Sagar Lonial, MD, FACP:The DREAMM-1 study is a phase 1 study that was published by Dr Suzanne Trudel and was really one of the first studies evaluating the dose and efficacy of the antibody drug conjugate belantamab [mafodotin]. What we like about the DREAMM-1 study is that, again, it was a dose escalation study, and we quickly found that a dose of either 2.5 mg/kg or 3.4 mg/kg was in fact the active dose.
If you look at who was included in the study, any patient who had had 2 or more prior lines of therapy was eligible. If you look at the subset of patients that got the higher, more effective doses in aggregate, roughly 60% of patients had a response.
Now if you further interrogate the DREAMM-1 study with the more recent update, that percentage at the higher dose not only had a very high overall response rate, but the medium progression-free survival was somewhere between 11 months and 12 months, and that gave us a lot of excitement that perhaps this would be one of the single most active agents that we had in all of myeloma.
When you drill down a little bit more on this and look at patients who are in fact resistant to daratumumab, so who had 5 prior lines of therapy, including daratumumab, the response rate is somewhere in the mid-30s, so not quite as high. The duration of remission, or PFS, is about 6 months. Again, the more heavily pretreated you are the more likely you are to be resistant to treatment across the board, and this was certainly the case from the DREAMM-1 study as well.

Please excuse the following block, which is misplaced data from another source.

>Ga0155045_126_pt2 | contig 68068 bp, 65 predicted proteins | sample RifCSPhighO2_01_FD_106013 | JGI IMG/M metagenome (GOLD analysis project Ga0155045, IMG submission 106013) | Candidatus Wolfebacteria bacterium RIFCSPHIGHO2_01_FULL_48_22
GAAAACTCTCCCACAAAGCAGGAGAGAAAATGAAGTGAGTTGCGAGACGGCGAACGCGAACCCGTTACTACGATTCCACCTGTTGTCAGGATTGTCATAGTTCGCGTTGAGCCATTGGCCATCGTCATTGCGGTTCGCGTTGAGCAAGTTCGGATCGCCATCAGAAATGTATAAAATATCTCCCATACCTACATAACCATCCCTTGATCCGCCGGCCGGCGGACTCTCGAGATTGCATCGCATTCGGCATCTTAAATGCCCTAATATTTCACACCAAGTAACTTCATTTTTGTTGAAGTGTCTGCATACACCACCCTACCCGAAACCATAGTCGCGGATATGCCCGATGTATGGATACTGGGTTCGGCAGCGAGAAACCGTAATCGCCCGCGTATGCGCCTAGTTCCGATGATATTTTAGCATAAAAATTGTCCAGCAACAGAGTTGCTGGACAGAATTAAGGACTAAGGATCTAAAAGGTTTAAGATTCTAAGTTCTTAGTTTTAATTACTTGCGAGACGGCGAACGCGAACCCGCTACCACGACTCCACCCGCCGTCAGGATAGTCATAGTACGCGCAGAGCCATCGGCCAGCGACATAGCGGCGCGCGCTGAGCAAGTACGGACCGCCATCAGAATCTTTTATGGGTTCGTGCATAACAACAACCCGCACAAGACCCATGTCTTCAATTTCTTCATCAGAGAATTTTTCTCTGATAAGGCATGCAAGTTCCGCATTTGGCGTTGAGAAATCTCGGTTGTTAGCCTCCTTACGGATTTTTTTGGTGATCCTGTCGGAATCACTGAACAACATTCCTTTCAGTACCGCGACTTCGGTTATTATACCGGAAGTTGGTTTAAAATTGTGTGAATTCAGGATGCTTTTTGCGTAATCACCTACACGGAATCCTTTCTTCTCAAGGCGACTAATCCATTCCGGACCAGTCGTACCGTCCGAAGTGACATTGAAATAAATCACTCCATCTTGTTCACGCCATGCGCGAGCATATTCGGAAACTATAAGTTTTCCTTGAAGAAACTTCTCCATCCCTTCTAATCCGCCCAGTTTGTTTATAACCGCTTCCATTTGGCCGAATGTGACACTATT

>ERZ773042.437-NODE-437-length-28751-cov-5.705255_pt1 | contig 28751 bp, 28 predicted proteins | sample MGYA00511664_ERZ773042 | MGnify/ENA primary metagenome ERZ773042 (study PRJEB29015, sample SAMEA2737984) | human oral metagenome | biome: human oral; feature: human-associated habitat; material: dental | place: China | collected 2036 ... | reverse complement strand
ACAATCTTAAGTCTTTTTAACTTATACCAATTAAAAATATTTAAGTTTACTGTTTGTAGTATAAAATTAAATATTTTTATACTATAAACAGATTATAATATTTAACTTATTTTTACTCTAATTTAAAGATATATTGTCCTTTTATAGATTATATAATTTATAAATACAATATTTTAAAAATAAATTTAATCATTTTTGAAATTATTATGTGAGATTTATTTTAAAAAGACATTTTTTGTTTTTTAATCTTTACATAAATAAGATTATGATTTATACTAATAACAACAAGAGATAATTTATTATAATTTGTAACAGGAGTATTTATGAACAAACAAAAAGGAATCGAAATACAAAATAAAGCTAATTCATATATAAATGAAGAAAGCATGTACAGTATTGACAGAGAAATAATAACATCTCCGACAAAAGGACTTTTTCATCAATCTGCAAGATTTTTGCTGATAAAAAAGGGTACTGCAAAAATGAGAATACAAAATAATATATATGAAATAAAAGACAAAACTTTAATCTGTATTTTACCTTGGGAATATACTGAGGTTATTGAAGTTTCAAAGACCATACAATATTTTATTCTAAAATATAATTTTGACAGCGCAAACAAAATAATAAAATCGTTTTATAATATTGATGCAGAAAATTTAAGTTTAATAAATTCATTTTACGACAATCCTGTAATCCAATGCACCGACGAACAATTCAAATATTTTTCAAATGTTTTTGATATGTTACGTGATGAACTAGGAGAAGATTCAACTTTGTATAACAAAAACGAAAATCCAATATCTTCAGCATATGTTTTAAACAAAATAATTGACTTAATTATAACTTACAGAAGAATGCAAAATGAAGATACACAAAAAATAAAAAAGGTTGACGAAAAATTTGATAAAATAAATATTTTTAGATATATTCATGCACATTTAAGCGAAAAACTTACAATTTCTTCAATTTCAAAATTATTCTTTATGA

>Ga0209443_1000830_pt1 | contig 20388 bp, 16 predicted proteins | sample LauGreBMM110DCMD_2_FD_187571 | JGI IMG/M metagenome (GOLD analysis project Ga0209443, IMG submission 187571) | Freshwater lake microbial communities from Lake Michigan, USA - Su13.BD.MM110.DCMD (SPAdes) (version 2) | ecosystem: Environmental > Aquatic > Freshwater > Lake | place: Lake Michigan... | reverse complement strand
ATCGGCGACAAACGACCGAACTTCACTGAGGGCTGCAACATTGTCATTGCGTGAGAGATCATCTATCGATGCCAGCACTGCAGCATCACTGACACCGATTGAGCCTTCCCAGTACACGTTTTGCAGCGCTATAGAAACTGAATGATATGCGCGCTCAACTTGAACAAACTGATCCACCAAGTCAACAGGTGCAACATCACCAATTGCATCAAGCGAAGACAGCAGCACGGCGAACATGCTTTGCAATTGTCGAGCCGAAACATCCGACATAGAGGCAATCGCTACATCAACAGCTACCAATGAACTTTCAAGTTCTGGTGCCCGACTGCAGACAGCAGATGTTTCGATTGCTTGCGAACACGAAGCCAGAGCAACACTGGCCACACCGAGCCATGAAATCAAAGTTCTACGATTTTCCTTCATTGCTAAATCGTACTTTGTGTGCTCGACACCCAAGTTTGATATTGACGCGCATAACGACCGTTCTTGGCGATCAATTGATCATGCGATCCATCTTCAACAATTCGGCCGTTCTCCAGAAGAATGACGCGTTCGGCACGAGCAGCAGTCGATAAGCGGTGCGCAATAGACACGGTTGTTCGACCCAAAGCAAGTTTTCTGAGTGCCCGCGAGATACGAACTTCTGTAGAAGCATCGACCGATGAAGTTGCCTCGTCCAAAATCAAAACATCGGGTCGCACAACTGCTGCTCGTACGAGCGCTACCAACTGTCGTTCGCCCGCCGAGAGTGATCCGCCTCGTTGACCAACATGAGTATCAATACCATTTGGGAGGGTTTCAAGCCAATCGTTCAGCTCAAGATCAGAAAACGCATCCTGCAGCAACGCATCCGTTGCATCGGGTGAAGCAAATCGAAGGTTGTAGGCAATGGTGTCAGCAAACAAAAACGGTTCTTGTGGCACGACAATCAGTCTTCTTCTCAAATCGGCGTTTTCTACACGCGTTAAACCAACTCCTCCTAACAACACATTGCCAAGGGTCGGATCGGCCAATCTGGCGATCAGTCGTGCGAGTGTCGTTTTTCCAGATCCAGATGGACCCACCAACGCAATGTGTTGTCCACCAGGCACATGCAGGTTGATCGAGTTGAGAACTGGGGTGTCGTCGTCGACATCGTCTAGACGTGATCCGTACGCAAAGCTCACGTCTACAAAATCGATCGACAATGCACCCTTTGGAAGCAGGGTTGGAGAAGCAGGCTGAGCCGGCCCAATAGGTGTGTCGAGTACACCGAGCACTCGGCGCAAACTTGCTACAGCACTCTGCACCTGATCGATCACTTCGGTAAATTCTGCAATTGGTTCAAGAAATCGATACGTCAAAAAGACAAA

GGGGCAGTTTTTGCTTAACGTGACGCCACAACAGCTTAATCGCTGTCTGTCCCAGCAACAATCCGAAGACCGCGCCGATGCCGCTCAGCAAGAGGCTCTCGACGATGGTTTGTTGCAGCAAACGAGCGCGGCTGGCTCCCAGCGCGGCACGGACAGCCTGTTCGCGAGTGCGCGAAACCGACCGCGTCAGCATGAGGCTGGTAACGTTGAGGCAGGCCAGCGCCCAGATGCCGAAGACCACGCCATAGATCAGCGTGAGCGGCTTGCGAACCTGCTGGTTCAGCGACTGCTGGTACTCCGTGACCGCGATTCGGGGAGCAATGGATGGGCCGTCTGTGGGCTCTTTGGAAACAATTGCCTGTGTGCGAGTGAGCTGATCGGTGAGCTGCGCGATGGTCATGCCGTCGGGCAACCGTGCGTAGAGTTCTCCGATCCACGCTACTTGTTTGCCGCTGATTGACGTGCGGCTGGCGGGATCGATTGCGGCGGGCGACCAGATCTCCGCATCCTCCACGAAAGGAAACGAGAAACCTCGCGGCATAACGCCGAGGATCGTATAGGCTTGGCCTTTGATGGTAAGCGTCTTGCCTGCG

When you look at adverse events for the DREAMM-1 study, there were 2 that really jump out as being important. The first is myelosuppression: suppression of the blood counts, the white count, and the platelet count in particular. There were not many grade 3, grade 4 myelosuppression issues, but certainly suppression of the white count and the platelet count was a factor that was noted in that study.
The other adverse event that was noted was corneal toxicity. This is known to be associated with the immunotoxin, MMAF [monomethyl auristatin F], which is the drug conjugate part of the molecule. MMAF is known to cause some level of corneal toxicity, and that can result in tearing or blurred vision.
What we learned about this is that with dose interruption or dose modification almost every patient on that study had resolution of their visual issues back to normal baseline. In fact, in partnership with an ophthalmologist who works very closely with you as the oncologist, you can actually begin to anticipate some of those adverse effects through very close ophthalmologic exam by your eye doctor partner, and can actually prevent some of those adverse effects again with close partnership with ophthalmology.
For patients who get either significant thrombocytopenia or corneal toxicity, which in most cases is grade 1 and grade 2there are rare grade 3 cases of corneal toxicity—the first step is to hold the dose and allow that to resolve back to grade 1 or better. Once that has happened you can then reduce the dose from 3.4 mg, which is what was used in the DREAMM-1 study, down to 2.5 mg, or a subsequent dose reduction as well. That’s not uncommon in the DREAMM-1 study. In fact what’s really interesting about this approach is that even with dose interruptions, you saw responses were sustained even withholding the drug, which suggests that this unique action of targeting BCMA [B-cell maturation antigen] may actually be effective even when you have to hold the dose for adverse events.
Transcript edited for clarity.